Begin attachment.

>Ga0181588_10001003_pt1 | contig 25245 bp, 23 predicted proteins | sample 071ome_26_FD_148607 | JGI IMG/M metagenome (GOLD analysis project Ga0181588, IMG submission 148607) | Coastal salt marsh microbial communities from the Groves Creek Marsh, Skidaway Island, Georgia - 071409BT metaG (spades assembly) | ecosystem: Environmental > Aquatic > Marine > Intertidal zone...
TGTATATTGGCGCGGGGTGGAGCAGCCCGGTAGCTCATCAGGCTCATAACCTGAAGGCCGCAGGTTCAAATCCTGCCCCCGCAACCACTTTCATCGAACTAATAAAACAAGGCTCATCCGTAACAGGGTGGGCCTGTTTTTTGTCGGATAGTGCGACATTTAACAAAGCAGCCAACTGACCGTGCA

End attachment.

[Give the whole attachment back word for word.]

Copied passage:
>Ga0181588_10001003_pt1 | contig 25245 bp, 23 predicted proteins | sample 071ome_26_FD_148607 | JGI IMG/M metagenome (GOLD analysis project Ga0181588, IMG submission 148607) | Coastal salt marsh microbial communities from the Groves Creek Marsh, Skidaway Island, Georgia - 071409BT metaG (spades assembly) | ecosystem: Environmental > Aquatic > Marine > Intertidal zone...
TGTATATTGGCGCGGGGTGGAGCAGCCCGGTAGCTCATCAGGCTCATAACCTGAAGGCCGCAGGTTCAAATCCTGCCCCCGCAACCACTTTCATCGAACTAATAAAACAAGGCTCATCCGTAACAGGGTGGGCCTGTTTTTTGTCGGATAGTGCGACATTTAACAAAGCAGCCAACTGACCGTGCA